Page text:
The president of the Spanish soccer league dropped a complaint against national team executives for charging the travel expenses of their wives or partners to the national federation.
Auditors found that five federation officials including FIFA Vice President Angel Maria Villar began to charge the expenses of their partners to the organization at the end of 2002, according to court papers.
The league, which is also known as “La Liga,” organizes the top championship in Spain that includes Real Madrid and Barcelona. It regularly negotiates with the Spanish federation, which oversees the national team, over issues including the dates of matches.
The court was investigating whether Villar and the four other executives had committed a crime. The case was formally dropped April 29, according to court documents. Public prosecutors had already asked for the case to be withdrawn, according to the documents.
When the details of the case were reported by the media, some of the executives being investigated began to pay for the travel expenses in a “hurried and disorderly” manner, which suggested they knew they had acted irregularly, according to a December 2012 court ruling.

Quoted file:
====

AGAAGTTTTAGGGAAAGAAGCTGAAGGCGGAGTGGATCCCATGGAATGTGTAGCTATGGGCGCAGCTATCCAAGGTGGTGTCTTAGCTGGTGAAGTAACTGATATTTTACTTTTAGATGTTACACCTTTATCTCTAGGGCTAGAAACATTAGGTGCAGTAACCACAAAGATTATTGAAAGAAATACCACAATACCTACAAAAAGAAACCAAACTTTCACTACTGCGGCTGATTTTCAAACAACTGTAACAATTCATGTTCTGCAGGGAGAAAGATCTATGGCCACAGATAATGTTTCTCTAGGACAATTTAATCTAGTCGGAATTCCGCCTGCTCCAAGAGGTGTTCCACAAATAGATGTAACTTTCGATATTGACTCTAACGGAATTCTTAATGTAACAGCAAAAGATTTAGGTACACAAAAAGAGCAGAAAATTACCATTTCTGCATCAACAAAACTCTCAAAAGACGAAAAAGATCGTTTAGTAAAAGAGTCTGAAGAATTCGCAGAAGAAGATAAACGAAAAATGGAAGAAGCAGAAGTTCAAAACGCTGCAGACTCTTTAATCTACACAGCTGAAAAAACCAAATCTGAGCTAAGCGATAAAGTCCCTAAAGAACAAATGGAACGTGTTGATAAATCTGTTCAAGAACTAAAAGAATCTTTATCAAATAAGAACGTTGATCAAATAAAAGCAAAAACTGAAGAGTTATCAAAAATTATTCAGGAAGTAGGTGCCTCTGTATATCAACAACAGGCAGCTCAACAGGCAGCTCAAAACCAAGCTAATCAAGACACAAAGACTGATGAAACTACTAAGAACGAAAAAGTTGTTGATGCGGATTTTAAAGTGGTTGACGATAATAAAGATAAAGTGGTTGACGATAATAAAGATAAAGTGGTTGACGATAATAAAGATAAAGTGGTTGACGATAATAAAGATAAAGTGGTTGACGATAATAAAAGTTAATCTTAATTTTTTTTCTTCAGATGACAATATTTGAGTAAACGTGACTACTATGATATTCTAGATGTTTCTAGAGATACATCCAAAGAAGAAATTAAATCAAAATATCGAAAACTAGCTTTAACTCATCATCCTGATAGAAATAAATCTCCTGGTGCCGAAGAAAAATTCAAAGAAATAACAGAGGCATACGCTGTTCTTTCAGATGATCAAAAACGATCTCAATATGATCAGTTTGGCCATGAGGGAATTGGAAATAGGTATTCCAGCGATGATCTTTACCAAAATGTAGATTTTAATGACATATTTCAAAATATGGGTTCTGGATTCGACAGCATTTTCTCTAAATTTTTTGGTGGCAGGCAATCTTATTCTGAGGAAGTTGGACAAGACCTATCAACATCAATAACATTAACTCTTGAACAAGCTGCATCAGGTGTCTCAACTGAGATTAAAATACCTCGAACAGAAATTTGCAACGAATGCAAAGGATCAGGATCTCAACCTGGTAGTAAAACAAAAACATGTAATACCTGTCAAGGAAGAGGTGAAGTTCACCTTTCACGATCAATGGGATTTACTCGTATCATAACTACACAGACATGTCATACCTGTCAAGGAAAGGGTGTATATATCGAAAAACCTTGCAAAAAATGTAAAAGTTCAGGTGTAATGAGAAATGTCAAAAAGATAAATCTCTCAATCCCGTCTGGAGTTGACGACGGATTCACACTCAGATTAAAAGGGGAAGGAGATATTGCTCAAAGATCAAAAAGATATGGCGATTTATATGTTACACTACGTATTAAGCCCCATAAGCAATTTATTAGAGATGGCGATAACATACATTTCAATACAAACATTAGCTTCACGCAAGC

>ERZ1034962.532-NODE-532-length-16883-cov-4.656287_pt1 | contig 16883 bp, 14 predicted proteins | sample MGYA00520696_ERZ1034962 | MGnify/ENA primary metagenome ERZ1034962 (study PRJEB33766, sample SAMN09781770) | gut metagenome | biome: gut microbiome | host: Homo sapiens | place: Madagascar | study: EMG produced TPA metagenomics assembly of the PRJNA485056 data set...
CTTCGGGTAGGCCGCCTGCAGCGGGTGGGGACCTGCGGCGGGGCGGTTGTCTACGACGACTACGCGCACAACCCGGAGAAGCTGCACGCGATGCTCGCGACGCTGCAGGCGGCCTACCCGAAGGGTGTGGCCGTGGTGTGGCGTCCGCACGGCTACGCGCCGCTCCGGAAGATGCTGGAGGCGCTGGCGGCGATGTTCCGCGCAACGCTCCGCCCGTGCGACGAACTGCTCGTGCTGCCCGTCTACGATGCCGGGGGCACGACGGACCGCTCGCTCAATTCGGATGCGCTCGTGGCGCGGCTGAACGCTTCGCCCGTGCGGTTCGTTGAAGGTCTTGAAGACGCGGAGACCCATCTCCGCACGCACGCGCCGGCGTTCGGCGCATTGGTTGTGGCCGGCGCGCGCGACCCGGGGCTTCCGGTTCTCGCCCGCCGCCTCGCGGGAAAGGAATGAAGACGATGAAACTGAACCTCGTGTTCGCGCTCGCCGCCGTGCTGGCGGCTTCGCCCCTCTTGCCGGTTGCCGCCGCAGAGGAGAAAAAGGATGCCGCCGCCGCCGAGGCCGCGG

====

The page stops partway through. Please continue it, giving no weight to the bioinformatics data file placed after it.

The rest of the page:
Their trips were organized by a travel agency of the Corte Ingles department store in the federation headquarters outside Madrid. Auditors found that the expenses of the executives was “chaotic” and receipts for some travel expenses hadn’t been submitted, the ruling added.
FIFA president Sepp Blatter is seeking to increase accountability and transparency of the Zurich-based soccer ruling body after scandals involving executives including former Vice President Mohamed Bin Hammam.
Bin Hammam was banned from soccer governance for life by FIFA in December for allegedly bribing Caribbean soccer officials in a bid to oust Blatter as president in 2011 elections. Bin Hammam denies wrongdoing, saying his ban was for political reasons.
Last year, an audit of the Asian soccer confederation by Price Waterhouse Coopers said Bin Hammam “routinely” used confederation bank accounts for personal receipts and payments including the purchase of a honeymoon trip for his son, and dresses for his daughter. The arrangement reflected “poor governance,” according to Price Waterhouse’s conclusions.
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